Time to get on with the part I was dreading the most, chopping mortise for the legs in the benchtop. I was dreading this because they were so big, 1”W x 4”L x 2”D to be exact. I roughed out the tenons on my tablesaw with a dado stack so nothing really to see there, then I finished them with my router plane. Next came the chop chop. These were the first mortises I’ve ever tried to cut completely with hand tools. I’ve done several where I drilled out most of the waste with my drill press but there was no way I’d get be able to do that with my little benchtop one without some elaborate support system. I decided on the method Paul Sellers uses in one of his videos with a plain old bench chisel. After laying everything out with a combination of a marking knife wheel style mortise gauge and a pencil for contrast I got after it with my 1” chisel.
After my first pass I wasn’t really getting the depth of cut I though I would. I wasn’t hitting it as hard as I could have but I was being a little nervous about screwing something up.
The next pass I decided to hit the chisel like I was mad at it and had a lot better luck. Every time I moved it I think I was able to get another hit or two in before it stopped. By the end of it I was probably a 1/2” down in the mortise.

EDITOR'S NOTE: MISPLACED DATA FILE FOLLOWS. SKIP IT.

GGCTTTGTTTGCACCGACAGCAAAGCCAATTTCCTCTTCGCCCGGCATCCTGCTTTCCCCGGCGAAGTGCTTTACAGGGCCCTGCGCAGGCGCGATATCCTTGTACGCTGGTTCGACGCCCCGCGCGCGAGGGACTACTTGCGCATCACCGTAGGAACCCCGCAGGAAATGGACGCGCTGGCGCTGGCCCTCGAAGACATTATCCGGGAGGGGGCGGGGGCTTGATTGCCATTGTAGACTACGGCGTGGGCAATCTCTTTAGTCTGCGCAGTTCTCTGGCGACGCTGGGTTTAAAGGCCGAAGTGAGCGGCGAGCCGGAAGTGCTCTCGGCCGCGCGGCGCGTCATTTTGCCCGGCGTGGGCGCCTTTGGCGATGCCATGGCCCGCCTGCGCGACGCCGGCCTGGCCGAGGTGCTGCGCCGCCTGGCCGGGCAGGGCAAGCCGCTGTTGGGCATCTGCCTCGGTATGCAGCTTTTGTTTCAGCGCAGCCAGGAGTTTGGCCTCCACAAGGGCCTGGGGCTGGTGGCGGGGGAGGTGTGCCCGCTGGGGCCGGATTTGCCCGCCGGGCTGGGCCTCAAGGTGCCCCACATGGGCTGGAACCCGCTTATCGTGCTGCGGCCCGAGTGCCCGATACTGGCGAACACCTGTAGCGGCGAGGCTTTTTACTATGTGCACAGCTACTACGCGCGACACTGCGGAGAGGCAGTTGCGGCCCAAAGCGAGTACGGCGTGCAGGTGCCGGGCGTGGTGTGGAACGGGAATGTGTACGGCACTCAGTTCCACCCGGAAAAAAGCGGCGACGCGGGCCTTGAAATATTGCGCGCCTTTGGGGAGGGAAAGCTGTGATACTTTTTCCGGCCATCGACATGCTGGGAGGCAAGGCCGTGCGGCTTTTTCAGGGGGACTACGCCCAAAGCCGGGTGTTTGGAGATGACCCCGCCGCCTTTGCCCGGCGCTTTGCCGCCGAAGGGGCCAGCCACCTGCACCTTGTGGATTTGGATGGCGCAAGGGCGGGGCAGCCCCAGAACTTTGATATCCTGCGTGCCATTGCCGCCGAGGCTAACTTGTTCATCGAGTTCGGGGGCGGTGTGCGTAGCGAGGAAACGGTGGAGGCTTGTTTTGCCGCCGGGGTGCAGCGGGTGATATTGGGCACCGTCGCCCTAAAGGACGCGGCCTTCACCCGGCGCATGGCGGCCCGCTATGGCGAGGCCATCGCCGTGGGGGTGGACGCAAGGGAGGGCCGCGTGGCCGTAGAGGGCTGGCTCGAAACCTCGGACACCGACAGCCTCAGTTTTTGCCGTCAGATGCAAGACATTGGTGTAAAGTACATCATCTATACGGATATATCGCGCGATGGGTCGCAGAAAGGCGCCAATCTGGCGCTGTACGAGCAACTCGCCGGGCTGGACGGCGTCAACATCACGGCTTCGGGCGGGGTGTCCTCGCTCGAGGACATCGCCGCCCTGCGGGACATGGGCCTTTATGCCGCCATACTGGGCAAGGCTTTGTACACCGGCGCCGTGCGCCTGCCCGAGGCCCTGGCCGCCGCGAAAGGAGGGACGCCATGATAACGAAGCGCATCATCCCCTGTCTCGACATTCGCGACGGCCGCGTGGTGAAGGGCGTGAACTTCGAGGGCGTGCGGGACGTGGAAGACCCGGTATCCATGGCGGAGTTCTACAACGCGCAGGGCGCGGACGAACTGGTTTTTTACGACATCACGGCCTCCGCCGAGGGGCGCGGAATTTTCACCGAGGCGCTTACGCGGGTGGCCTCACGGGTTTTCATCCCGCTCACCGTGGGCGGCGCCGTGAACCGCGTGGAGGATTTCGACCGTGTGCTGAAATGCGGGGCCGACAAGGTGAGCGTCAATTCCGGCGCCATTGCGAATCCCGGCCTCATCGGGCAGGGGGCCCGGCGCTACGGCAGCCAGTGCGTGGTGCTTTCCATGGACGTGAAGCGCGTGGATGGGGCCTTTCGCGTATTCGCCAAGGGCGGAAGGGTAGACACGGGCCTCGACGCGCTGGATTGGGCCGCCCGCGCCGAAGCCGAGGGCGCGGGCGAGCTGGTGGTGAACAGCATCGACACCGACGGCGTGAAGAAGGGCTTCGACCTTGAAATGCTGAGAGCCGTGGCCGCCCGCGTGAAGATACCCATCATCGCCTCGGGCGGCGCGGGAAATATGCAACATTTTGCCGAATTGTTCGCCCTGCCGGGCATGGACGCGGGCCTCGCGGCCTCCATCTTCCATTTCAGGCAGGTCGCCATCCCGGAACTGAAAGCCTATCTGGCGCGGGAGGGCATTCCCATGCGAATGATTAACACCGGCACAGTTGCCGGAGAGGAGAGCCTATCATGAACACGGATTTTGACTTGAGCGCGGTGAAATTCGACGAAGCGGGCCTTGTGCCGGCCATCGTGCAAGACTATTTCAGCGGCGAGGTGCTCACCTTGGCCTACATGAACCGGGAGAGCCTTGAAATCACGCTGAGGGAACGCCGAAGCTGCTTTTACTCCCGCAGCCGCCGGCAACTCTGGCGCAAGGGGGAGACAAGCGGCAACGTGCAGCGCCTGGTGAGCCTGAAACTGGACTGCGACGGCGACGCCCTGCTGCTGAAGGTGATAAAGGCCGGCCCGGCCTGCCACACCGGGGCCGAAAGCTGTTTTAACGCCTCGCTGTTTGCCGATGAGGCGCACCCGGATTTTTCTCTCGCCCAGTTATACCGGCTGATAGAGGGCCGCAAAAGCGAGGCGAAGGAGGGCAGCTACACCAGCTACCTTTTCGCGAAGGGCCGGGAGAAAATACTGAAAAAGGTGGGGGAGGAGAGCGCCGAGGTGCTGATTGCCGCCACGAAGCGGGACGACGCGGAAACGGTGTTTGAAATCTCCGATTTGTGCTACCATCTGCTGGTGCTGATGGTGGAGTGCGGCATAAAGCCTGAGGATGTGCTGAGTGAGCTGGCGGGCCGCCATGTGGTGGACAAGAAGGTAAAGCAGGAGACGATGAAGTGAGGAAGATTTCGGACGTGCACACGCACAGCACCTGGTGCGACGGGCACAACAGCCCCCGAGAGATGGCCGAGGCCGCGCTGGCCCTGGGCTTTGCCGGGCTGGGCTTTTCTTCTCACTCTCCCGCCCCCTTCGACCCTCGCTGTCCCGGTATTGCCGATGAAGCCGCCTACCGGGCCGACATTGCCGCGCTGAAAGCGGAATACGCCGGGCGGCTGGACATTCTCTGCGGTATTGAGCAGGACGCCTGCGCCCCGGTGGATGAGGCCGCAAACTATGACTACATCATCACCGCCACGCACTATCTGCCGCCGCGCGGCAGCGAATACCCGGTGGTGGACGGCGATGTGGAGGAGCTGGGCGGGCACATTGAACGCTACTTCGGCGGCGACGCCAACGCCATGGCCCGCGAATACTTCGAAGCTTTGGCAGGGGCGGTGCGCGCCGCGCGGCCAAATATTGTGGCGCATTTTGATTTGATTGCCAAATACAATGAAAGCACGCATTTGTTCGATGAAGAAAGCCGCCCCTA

I took a bit over an hour to finish the mortise but the leg fit pretty well without a lot of screwing around.
So the next leg I sort of knew what I was doing. After the first couple hits I really starting giving it a good beating and watched my chisel sink deeper and deeper every time I moved the chisel. My first pass on this second mortise was making some progress.
It only took me about 45 minutes on this next mortise and I got my leg fit up without too much trouble.
Over the course of the week I was able to get about one mortise a night chopped and by the end of the week I had all four legs fit up.
Overall this wasn’t nearly as bad as I thought it would be. I was able to break it up into manageable chunks of time in between some other stuff I was doing. The chisel held up ok with this. I did have to re-grind the bevel after the second mortise and the last one because the edge was pretty beat up. I might have been the chisels fault because from everything I’ve read on these newer sweethearts it takes 3-4 sharpenings to get to the good steel. Hopefully I’ll have a chance to get the stretchers all done this weekend with some more mortise and tenon fun in my future.
-- Trust me I'm an engineer.